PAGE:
Have you ever fallen in love with a piece of orchestral music? I got involved in a piece recently. I listened to it every day, over and over. I sent it to friends to listen to over the internet: no one shared my feelings! I had it in my head all the time. I wondered, as I walked down the street, violins blazing in my brain, whether I could actually replay all of it in my imagination – or was I just hearing the main tune? The arrangement has so many layers and movements – they're so particular to me now. I can't even begin to explain it with my words as tools.
Watching Douglas Gordon's latest film installation at Gagosian, we find he, too, is deeply involved in a piece of music: Mozart's Sinfonia Concertante in E Flat (also known as Köchel Composition K364, the code-like title that gives Gordon's film its title). The experience of entering the main gallery is disorienting – several mirrors around the entrance to the main space give a false sense of space. On two large angled screens one sees two films playing together in a kind of symphony: depicting a journey of two musicians – Avri Levitan and Roi Shiloah – as they travel from Berlin to Warsaw for a performance of K364 in which they will play the central melodic parts, for a violin and a viola.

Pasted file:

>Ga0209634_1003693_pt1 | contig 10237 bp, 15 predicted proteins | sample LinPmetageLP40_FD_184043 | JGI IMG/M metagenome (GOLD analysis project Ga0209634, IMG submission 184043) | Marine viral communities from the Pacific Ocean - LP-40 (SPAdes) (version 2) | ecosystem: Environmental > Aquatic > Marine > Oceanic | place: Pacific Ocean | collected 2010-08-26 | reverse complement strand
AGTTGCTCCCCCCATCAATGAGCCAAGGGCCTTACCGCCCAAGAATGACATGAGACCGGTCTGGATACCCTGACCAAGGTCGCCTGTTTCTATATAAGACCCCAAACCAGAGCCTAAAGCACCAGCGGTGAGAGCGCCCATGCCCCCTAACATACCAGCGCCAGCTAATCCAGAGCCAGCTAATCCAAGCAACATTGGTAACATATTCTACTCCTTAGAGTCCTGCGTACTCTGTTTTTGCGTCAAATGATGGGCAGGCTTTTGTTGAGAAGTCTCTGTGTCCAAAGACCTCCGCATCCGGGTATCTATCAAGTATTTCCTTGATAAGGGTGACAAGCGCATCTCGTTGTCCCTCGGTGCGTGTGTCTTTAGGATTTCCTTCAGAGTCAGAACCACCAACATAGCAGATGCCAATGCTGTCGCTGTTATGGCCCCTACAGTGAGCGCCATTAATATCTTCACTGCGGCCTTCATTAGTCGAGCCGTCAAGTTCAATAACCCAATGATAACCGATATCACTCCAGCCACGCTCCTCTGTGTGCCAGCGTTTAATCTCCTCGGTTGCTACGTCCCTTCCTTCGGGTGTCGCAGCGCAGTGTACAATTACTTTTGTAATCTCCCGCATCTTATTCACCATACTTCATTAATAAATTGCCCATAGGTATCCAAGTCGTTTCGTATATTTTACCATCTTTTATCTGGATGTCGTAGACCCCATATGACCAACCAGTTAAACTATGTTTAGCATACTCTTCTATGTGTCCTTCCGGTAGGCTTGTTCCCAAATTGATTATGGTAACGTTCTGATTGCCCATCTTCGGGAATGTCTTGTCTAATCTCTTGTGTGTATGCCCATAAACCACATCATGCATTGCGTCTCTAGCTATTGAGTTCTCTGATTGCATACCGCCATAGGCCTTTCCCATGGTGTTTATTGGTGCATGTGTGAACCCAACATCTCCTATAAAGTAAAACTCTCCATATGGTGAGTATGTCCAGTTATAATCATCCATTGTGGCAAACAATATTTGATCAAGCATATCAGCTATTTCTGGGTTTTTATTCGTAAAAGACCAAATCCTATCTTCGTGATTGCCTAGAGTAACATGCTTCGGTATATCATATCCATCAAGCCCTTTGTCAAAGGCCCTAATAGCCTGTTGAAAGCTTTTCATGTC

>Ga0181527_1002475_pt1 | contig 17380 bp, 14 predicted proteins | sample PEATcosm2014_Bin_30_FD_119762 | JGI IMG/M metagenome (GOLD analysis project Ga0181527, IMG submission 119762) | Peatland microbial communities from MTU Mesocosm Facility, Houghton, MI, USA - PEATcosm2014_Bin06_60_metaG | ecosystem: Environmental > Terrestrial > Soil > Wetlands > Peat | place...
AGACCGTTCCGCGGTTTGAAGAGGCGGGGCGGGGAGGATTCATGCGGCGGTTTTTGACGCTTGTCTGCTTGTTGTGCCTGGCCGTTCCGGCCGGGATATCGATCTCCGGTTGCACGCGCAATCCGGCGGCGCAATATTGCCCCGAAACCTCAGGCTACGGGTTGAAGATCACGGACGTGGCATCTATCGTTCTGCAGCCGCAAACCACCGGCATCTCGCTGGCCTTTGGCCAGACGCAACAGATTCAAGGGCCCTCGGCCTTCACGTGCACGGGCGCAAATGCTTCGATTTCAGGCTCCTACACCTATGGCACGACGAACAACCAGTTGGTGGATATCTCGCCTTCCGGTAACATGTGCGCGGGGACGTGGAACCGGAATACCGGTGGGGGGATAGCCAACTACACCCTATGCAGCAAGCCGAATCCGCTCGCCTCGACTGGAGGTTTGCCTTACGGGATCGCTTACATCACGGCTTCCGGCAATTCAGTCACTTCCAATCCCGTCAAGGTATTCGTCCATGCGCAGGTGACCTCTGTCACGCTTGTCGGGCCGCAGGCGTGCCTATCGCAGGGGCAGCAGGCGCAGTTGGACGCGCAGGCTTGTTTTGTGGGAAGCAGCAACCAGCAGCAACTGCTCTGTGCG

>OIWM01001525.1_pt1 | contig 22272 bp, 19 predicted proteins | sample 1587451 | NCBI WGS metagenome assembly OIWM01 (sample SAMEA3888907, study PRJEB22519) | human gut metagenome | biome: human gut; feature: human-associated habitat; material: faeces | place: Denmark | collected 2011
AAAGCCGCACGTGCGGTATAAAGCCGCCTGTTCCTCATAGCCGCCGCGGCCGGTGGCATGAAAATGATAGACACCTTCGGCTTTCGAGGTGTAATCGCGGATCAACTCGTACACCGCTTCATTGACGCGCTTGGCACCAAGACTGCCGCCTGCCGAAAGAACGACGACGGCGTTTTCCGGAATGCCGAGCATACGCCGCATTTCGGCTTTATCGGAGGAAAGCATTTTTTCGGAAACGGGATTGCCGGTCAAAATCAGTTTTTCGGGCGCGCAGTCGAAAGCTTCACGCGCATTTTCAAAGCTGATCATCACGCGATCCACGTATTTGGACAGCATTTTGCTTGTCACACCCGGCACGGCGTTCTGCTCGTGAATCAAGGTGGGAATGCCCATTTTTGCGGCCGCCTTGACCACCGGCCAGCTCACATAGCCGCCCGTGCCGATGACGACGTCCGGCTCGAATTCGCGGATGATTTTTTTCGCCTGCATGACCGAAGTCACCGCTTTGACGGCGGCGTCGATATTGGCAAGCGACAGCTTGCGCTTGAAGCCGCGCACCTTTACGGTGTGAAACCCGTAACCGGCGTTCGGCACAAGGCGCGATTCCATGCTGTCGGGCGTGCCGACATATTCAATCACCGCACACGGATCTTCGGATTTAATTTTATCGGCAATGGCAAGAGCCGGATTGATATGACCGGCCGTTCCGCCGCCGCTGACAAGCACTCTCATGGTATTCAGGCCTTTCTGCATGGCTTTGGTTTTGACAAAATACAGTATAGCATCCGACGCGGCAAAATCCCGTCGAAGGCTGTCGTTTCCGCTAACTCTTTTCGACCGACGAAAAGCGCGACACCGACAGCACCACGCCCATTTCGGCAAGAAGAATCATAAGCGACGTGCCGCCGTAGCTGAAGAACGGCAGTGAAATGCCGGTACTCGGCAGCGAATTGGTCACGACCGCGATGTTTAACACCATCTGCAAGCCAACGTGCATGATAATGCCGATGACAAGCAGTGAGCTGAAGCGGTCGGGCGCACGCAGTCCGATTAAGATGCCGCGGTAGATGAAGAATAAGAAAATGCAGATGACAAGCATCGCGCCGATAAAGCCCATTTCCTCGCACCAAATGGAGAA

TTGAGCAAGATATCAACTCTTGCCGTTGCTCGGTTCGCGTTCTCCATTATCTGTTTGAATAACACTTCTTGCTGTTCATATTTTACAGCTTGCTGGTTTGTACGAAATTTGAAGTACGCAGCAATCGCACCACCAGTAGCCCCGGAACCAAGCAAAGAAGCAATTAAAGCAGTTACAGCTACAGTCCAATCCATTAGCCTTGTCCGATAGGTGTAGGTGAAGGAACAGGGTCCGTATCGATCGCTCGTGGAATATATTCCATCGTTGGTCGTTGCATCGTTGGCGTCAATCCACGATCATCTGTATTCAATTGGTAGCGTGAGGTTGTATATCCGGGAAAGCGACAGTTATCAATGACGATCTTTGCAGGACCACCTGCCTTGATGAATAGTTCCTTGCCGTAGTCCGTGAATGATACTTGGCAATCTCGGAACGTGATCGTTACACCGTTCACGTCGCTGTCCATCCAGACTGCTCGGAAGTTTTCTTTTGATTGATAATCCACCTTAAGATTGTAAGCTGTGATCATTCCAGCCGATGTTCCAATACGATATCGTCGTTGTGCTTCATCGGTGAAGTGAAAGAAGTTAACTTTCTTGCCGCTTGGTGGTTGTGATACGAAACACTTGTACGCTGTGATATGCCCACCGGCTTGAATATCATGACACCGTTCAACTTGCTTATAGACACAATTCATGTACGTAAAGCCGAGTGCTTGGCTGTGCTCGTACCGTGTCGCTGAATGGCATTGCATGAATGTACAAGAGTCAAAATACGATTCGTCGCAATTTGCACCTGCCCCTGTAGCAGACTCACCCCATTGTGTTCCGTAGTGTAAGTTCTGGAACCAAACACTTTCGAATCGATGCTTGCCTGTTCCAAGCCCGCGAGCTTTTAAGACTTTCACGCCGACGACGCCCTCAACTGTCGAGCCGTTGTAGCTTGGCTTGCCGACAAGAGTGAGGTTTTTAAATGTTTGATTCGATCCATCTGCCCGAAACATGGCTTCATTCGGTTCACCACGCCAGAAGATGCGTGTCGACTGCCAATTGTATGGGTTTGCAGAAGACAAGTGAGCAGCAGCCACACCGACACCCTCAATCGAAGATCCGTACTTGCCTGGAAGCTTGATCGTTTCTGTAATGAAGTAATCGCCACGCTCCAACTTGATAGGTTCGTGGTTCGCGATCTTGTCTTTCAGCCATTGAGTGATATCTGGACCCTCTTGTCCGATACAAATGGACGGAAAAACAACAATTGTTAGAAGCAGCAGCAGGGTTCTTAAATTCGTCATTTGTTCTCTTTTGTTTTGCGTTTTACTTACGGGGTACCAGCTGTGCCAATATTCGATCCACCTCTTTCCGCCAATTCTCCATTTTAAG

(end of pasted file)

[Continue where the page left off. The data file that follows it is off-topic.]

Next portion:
For the two men, Israeli musicians of Polish descent, the freezing cold, tree-lined landscape of their passage is also complex, emotional terrain. Gordon's camera follows them on this journey, which sparks fragments of family pain and historical tragedy, relayed in fragmentary discussions. That they are heading towards music – emotionally and physically – seems ameliorative, however, a source of hope and fleeting beauty. Beauty is picked up too, by Gordon's camera: the lens-flare of dancing lights along the train track at night, shimmering in pink and green, and the grainy sky above in daytime – a warm tobacco brown and ashen grey. As they pass through Poznan, where the synagogue is now used as a swimming pool, a few clips of a pool appear on one of the screens – the camera lolls dreamily as an elegant woman's hand and leg appear from the water.
The films culminate in a performance of the piece in Warsaw's Philarmonic Concert Hall. The soaring music is played like a love story between the two musicians, between the violin and the viola. Still, one senses Gordon, a film-maker, is telling us that he can't quite communicate the beauty of this performance through film: it always evades him.
Gordon is perhaps best known for his seminal work 24 Hour Psycho (1993), in which he slowed Alfred Hitchcock's film so that it would last an entire day and Zidane: A 21st Century Portrait (with Philippe Parreno) which followed the talented footballer around the pitch for a full 90 minutes. In those works, as in k.364, it is as though his nose is somehow pressed to the glass of something transcendent. Gordon understands that the symphony and the related emotions of the two musicians will always just evade him. Other mirrors around the space, which reflect the film, begin to seem like doors, as though you are looking at something happening in another room, just out of reach.
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